KRAEMER, BEAUTY REVELATOR
Beauty revelator and fashion designer, the Kraemer group develops, in its salons resembling real temples of relaxation, a totally innovative hairstyling concept.
By inviting each hairdresser to keep his or her own identity, Kraemer frees itself from the stereotypes of franchise and brings the professionals of its network to express themselves freely through two annual collections.
KRAEMER, AN INVITATION TO RELAXATION
In a desire to offer products that respect the environment and animals, the group has developed a range of concentrated products based on natural ingredients such as ginger, keratin, grapeseed oil and argan oil.
With more than a million clients styled each year around the world, he prides himself on continually evolving his own practice from the styles that assert themselves on the streets of Paris, Tokyo, Bangkok and Shanghai, anticipating trends and offering his own vision.
KRAEMER, FASHION CREATOR
Franchises, academies and training, marketing and communication, own-name magazine, product line, accessories... So many contributing factors:
· The know-how, professionalism and creativity of its 1,700 employees (270 in France, 1,430 abroad);
· To establish the Kraemer concept in its international dimension as an essential hairdressing salon via the Kraemer Paris brand (since 2010).
HAIR AND STRENGTH
In all traditional societies, hair is a symbol of individual strength, of a vital energy transmitted before the birth (babies have hair) and that survives death (hair and nails go on growing after one's death). Vital strength is said to be stored in one's hair, a symbol that takes its full dimension in the biblical myth of Samson and Delilah.
Hair is also associated with fertility and sexuality and with vegetation, sap : « their growth is like that of a nutritive plant, hence its importance and the great care "primitive" people take of their hair». (Dict. of symbols)
Arborescence, blossoming is what hair is about.
Like the blossoming sap, hair is strongly linked to sexuality. Talking about women's hair, Paul the Apostle mentions the emotion it can raise among angels... "For on the one hand a man ought not to cover his head because he is the image and glory of God, but on the other hand the woman is the glory of the man." He recommands men to cover their hair when praying and to women to wear the veil in every circumstances .(A. de Souzenelle: le symbolisme du corps humain).
HAIR AND SOUL
In many traditional societies, hair is considered to be the seat of the soul because of its location on top of the head. This explains the special care people take of the babies' fontanelles or the importance of the first haircut. Once the fontanelles are closed, the infant's soul cannot fly away anymore. The child becomes a true person, and in many societies the moment of the first hair cut is when children are given a name. Their individuality is so separated from their mothers', whereas before they inherited both personality and vital strength from them through their babies' hair.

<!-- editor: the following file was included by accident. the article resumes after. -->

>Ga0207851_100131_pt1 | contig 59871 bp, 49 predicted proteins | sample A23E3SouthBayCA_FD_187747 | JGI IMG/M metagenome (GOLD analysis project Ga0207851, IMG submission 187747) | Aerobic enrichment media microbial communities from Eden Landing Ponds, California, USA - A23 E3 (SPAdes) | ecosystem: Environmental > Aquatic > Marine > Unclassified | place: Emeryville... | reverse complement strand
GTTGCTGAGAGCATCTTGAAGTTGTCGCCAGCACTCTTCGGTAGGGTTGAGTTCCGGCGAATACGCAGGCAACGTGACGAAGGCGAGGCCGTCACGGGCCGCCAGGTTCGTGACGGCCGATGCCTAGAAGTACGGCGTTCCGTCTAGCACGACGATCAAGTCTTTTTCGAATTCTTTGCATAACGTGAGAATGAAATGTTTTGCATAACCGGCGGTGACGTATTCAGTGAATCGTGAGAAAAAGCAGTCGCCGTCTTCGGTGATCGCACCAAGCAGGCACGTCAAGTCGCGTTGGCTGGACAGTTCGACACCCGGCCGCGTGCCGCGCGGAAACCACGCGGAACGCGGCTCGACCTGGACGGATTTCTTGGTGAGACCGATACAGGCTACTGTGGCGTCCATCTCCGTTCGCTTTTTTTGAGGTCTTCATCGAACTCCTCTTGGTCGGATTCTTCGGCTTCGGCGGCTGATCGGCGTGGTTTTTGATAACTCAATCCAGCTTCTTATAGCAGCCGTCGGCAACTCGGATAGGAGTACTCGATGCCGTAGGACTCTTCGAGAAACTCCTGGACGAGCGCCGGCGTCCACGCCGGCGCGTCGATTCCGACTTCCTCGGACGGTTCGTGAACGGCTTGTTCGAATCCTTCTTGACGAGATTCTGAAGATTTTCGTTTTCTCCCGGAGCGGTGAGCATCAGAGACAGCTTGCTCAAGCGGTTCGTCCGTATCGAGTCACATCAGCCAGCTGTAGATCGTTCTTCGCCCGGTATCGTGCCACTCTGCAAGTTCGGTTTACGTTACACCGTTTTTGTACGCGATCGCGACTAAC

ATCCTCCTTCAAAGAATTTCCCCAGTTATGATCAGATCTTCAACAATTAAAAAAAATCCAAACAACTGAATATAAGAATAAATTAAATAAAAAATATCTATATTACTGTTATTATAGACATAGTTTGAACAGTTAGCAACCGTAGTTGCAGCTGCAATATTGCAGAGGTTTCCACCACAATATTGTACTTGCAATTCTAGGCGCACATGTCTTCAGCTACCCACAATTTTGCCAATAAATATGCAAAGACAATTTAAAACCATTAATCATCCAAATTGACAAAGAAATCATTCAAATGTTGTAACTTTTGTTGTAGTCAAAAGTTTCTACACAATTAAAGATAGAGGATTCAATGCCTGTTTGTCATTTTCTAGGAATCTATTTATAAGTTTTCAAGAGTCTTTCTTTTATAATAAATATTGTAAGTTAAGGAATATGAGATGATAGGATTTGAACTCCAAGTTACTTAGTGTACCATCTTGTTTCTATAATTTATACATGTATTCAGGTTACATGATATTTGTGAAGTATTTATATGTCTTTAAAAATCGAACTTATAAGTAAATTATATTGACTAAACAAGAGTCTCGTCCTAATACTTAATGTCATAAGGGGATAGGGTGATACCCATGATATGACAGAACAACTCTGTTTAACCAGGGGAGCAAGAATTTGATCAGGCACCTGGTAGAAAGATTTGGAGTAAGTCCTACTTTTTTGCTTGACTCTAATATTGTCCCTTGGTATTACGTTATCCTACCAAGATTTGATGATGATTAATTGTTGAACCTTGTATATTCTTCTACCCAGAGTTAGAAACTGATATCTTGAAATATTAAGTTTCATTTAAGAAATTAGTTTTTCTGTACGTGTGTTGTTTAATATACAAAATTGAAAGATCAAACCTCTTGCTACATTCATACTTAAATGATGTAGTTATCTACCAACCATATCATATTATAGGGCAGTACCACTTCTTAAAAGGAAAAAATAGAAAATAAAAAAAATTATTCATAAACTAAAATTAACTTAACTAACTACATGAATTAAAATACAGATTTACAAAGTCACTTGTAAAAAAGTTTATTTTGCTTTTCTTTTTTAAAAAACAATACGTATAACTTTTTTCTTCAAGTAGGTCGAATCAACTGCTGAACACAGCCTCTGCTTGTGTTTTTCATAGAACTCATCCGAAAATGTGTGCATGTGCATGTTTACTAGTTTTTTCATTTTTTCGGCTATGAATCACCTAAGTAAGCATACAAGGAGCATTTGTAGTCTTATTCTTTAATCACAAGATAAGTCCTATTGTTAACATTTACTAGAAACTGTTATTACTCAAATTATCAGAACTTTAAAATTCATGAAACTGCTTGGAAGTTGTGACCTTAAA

Cautiously keeping a lock of a baby's hair is a remnant of this old tradition, a way of preserving a part of this primal vital strength.
Hair and its highly symbolic values throughout history have influenced the art and skills of hairstylists and cutting one's hair is never an innocent act. « Combing someone's hair is a mark of attention, a welcoming sign, just like delousing someone's hair in many societies... Letting someone comb your hair is a sign of love, trust, intimacy... Combing someone's hair with care comes down to rocking them to sleep, it's a very tender gesture, a caress that originated the legends of magical combs in numerous countries. (Dict. of symbols)
Whatever its meaning is, hairstyle makes a sense, even when it is reduced to aesthetic standards, it still conveys a lot of informations on your social and cultural background and gives social, sexual, ethnic, religious indications... (the young an the old, the athletics and the sophisticated, the classical and the misfits, the laïcs and the religious...). It can also reflect cultural crossings (black people can straighten their hair and white people can sport afro cuts...) that are a way of asserting one's personnality.
All the perceible identifications lead us beyond mere appearance and the subjectiveness of beauty. Each haistyle is more than a fashion, it is a part of the elements that enable one to understand a culture.
In modern occidental societies, the aesthetics defined by fashion have become the only way to gauge the importance of hairstyles, but this fact actually hides a long history during which the art of hairstyle used to reflect a vast system of symbolic correspondances.